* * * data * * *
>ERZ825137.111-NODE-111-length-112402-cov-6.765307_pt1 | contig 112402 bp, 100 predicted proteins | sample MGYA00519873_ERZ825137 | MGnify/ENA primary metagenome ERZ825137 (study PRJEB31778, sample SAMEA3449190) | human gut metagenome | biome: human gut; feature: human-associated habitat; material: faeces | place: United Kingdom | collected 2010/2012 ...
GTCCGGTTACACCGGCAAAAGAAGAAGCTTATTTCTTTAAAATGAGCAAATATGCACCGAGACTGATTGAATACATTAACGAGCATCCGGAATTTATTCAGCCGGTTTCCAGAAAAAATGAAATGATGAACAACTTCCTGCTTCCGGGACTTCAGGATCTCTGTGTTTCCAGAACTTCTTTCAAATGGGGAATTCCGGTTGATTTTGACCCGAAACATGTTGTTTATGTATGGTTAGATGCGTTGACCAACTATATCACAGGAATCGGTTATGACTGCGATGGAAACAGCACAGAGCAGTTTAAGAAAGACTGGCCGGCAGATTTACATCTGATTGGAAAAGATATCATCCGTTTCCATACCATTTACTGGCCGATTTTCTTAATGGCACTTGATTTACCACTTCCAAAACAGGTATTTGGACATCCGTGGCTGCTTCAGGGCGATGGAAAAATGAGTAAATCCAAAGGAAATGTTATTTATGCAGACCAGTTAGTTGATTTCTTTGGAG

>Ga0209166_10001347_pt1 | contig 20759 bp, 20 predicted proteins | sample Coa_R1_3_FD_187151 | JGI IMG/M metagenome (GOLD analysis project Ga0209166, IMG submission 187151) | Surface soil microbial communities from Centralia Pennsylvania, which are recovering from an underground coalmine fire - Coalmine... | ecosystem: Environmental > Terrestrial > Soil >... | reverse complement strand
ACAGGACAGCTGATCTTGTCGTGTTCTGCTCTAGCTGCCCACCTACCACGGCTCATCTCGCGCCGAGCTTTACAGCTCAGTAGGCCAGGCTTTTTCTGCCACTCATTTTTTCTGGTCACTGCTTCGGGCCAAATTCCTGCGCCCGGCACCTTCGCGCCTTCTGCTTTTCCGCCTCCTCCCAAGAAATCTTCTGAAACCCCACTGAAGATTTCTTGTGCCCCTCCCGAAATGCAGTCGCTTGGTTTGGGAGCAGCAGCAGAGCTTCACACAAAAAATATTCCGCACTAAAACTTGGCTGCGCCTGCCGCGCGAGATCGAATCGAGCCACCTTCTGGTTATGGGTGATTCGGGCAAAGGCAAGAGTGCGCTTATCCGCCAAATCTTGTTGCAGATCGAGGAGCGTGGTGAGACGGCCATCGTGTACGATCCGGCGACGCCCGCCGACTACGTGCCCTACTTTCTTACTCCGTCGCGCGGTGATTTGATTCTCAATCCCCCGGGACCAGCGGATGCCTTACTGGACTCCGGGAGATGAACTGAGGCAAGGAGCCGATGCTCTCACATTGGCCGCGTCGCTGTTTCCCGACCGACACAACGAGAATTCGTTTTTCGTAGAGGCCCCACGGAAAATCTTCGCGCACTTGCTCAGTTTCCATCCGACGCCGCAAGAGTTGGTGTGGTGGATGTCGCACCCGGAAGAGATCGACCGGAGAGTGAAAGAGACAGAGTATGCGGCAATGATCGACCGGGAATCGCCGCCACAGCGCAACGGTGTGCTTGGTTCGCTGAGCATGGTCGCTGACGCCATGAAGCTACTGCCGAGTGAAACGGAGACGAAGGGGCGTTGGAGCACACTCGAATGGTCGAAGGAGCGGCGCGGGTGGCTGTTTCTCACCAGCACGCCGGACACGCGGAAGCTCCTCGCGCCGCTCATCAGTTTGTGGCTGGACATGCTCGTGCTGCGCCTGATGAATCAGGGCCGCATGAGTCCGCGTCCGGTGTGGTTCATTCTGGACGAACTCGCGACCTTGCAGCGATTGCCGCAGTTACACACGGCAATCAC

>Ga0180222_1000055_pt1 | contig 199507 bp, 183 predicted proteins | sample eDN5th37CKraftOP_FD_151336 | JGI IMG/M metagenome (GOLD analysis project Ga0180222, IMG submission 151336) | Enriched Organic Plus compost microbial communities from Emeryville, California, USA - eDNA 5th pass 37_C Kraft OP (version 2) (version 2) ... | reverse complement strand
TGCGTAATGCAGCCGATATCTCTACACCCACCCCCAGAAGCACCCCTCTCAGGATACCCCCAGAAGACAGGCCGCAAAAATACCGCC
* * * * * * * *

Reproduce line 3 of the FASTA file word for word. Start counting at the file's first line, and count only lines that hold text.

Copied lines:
>Ga0209166_10001347_pt1 | contig 20759 bp, 20 predicted proteins | sample Coa_R1_3_FD_187151 | JGI IMG/M metagenome (GOLD analysis project Ga0209166, IMG submission 187151) | Surface soil microbial communities from Centralia Pennsylvania, which are recovering from an underground coalmine fire - Coalmine... | ecosystem: Environmental > Terrestrial > Soil >... | reverse complement strand